NOMAD is part of the payload on the ExoMars Trace Gas Orbiter. The spacecraft should be inserted into a 400km orbit around Mars. But of course, errors can always occur, and orbit trajectory modification is far from simple - in fact it is rocket science. Since Mars may have extinct or extant life and traces thereof, and in fact one of the goals of ExoMars is the search for proof of this, any mission to Mars must comply with strict planetary protection guidelines. This is to be certain that no contamination from Earth is sent there. This means that all parts of the NOMADinstrument must be cleaned with special alcohol, or heated to kill bacteria, and that the clean rooms must follow very strict rules to keep the equipment clean. In order to understand the challenges facing the NOMAD team, our partners from Spain, Italy and industry all need to follow special training. Our partners in the UK, at OU, are already experts since they built Beagle 2.
On the 17th May a Planetary protection level 0 and 1 course was held at IASB-BIRA in Brussels. The course was given by Gerhard Kminek from ESA/ESTEC - an expert in Planetary Protection issues.
Images from Beagle 2 PP procedures
Some members of the team will also need to follow higher level training later in the year.
2 May 2011
At the end of April an update meeting was held at the Open University campus in Milton Keynes, UK. NOMAD team members from IASB-BIRA and representatives of Lambda-X attended a meeting on the preliminary design of new telescope optics for the UVIS channel of NOMAD.
We took advantage of our visit to peek at the impressive clean rooms set up at the OU for the first ExoMars lander concept (Humboldt was cancelled 2 years ago, but the OU had already built a prototype of UVIS for this lander). We also saw the electronics boards under development to read out the new UVIS detector and the selector motor that will choose between the two fibre optics cables - one from the wide field of view nadir telescope and one from the narrow field of view solar occultation telescope.
21 March 2011
The NOMAD PI and co-PI attended the 2nd OSWT last week at the Jet Propulsion Laboratory (JPL) in Pasadena, CA. The choice of the orbit inclination for the ExoMars Trace Gas orbiter was the subject of intense discussion, and the value of 74° was finally decided upon, allowing both for good coverage in both solar occultation and nadir . The method to follow in order to best align the two instruments performing solar occultation observations, NOMAD and MATMOS, was also discussed.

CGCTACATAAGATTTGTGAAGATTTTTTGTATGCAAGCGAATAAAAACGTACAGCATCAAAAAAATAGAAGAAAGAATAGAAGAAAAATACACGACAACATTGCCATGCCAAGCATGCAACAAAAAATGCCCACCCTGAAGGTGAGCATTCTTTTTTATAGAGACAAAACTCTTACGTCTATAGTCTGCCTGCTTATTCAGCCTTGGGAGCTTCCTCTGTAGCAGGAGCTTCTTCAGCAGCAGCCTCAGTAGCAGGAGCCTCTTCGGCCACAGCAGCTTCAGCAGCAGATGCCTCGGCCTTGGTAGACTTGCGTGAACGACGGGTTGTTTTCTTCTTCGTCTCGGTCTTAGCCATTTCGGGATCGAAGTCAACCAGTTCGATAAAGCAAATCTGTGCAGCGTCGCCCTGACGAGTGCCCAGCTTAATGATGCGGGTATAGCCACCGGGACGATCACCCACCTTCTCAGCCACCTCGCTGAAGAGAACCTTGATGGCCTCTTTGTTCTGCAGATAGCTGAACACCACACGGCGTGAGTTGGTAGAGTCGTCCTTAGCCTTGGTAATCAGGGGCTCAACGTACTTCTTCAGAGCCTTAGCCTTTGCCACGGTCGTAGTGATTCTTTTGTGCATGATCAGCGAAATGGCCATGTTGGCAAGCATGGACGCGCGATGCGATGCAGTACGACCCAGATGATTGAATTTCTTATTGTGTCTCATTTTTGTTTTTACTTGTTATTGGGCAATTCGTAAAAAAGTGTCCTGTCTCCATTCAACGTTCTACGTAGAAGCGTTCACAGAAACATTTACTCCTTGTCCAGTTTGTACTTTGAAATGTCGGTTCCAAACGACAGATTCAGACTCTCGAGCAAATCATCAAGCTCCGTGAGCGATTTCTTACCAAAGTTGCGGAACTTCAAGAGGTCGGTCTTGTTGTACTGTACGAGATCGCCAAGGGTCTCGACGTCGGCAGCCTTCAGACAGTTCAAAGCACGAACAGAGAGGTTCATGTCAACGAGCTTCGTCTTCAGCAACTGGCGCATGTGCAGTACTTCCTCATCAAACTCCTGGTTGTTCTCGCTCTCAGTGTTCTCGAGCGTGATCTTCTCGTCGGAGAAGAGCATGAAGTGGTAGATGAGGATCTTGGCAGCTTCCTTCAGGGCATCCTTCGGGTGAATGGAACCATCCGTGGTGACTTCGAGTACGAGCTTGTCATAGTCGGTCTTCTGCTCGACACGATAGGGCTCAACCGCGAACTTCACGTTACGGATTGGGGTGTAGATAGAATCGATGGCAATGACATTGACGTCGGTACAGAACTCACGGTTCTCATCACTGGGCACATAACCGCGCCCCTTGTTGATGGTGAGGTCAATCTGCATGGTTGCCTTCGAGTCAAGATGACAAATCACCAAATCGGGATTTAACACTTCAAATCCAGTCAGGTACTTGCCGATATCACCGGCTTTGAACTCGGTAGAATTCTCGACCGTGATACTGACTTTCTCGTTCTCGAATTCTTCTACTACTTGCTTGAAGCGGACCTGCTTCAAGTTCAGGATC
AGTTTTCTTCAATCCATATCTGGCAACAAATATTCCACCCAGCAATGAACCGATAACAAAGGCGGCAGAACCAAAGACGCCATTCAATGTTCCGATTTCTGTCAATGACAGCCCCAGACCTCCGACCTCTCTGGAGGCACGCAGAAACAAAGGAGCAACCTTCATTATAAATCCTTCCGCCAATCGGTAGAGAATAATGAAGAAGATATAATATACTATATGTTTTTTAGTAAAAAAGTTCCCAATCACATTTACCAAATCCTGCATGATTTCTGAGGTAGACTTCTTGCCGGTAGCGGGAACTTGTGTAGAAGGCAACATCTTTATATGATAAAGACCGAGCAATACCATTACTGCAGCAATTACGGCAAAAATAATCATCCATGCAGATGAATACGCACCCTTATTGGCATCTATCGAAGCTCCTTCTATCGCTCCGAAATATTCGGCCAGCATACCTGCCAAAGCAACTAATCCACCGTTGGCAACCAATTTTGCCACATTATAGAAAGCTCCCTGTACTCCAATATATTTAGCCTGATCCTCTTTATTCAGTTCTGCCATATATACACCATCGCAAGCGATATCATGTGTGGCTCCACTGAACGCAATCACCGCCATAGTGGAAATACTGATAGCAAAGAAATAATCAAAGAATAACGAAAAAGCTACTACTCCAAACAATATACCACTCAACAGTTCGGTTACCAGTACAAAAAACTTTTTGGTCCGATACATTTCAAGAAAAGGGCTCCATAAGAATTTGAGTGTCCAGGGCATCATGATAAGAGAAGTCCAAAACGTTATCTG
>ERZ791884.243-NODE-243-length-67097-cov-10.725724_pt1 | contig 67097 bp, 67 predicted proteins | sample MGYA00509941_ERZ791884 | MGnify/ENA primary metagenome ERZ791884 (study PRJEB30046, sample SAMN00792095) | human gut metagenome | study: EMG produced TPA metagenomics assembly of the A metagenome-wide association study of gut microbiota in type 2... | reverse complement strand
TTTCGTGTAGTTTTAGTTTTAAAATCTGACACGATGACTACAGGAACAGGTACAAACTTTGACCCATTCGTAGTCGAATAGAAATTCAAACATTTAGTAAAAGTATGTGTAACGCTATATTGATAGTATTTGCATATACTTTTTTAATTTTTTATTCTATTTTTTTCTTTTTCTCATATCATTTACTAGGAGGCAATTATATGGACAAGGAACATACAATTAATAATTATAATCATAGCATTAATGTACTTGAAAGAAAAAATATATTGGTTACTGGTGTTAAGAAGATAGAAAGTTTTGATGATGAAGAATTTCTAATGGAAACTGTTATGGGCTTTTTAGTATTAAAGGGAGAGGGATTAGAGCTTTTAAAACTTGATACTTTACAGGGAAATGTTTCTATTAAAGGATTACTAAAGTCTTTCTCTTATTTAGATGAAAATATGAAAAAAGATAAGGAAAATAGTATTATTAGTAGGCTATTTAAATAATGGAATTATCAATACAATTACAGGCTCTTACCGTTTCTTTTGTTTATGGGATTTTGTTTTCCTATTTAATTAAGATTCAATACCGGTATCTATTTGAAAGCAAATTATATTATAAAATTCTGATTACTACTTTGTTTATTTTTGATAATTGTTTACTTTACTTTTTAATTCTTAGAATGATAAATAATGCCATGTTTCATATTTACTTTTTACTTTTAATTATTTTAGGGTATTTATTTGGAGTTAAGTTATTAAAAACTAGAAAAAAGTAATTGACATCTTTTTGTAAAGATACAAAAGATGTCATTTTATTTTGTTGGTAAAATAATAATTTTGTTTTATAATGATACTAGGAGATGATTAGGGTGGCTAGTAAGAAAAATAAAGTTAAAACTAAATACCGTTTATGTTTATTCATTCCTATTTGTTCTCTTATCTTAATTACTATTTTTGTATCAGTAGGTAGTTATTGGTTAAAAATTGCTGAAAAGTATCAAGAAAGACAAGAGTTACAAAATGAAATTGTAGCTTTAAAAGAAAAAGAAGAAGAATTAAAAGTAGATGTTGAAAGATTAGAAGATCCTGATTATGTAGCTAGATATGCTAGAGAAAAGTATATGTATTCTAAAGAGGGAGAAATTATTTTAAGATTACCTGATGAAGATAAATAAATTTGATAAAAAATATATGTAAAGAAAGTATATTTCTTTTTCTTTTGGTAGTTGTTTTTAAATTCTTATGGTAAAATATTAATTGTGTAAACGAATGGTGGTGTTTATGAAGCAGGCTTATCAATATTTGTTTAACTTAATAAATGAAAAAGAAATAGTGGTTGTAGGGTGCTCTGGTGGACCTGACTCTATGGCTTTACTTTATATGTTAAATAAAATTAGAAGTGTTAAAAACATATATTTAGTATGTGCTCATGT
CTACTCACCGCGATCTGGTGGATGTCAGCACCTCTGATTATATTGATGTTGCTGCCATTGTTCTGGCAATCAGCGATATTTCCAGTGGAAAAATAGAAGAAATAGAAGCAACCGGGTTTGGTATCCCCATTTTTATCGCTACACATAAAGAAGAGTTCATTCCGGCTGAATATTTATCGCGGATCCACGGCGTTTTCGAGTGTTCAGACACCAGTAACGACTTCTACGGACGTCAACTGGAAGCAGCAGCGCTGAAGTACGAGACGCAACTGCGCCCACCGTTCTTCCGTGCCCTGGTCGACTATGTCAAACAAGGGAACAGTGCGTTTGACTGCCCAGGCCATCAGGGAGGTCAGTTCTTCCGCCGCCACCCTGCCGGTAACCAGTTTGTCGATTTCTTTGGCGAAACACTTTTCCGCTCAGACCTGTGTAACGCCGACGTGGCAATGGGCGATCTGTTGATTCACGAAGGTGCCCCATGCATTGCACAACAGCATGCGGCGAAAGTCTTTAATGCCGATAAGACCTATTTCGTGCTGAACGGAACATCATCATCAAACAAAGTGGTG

We were shown the Mars Yard where the MSL Curiosity rover is being tested. A dummy rocky Mars surface has been reconstructed to check the capabilities of the rover.
16 February 2011
The NOMAD Science Team was well represented at the Fourth Mars Atmospheric Modelling and Observation Workshop, held in Paris 8-11 February. The PI - Ann Carine- presented NOMAD to the scientific community, and all the other instruments on ExoMars TGO 2016 also gave presentations. The week was dedicated to discussion of latest measurements, analyses and results, as well as improvements in circulation models that attempt to explain what the various instruments observe at the Red Planet. We took advantage of this meeting to hold a small NOMAD team meeting, and we enjoyed a wonderful dinner during a cruise on the Seine.
12 January 2011
The NOMAD team at BISA wishes you all a very Happy New Year. All the best in your endeavours. This year NOMAD will go to Preliminary Design Review. This is a huge milestone in the development of the instrument that takes place at the ESA/ESTEC offices in the Netherlands in the last quarter of this year. So NOMAD has an exciting and challenging year ahead.
Shown here (standing) are Roland, Emiel, Bojan, Dennis, Ann-Carine, Arnaud, Séverine, Yannick, Lori, David, Sofie, Sabrina, Jeroen and Eddy and (squatting) Eddy and Rachel at the BISA New Year reception.
3 December 2010
30 November and 1 December marked the first NOMAD Science Working Team meeting. It took place in Granada, Spain where our collaborators at IAA are based. Co-PI Jose Juan Lopez-Moreno did a wonderful job of organising the workshop and his warm welcome was much appreciated. The location was beautiful, but the weather somewhat disappointing. Lots of rain is uncharacteristic for December there; of course northern Europe was dealing with snow chaos!
On the first day presentations covered details of the SOIR instrument on Venus Express and the UVIS instrument as developed for the ExoMars Humboldt package. BISA engineers gave an update on the technology developments underway for NOMAD and our PI Ann-Carine presented the status of the project in terms of management, funding and responsiblities. We then heard from representatives from each contributing institute about the work they are currently doing on various other data from instruments observing Mars. There were ground-based studies, analysis of instruments from Mars Express and discussion of different models run at the different institutes. We also discussed the other instruments on the Trace Gas orbiter, the orbit being used and all the science that would be possible with the instrument suite. Above all, this was the first time we all met each other, having previously communicated only by email. The conference dinner was a lively, fun affair at the Mirador San Nicolas opposite the imposing Alhambra.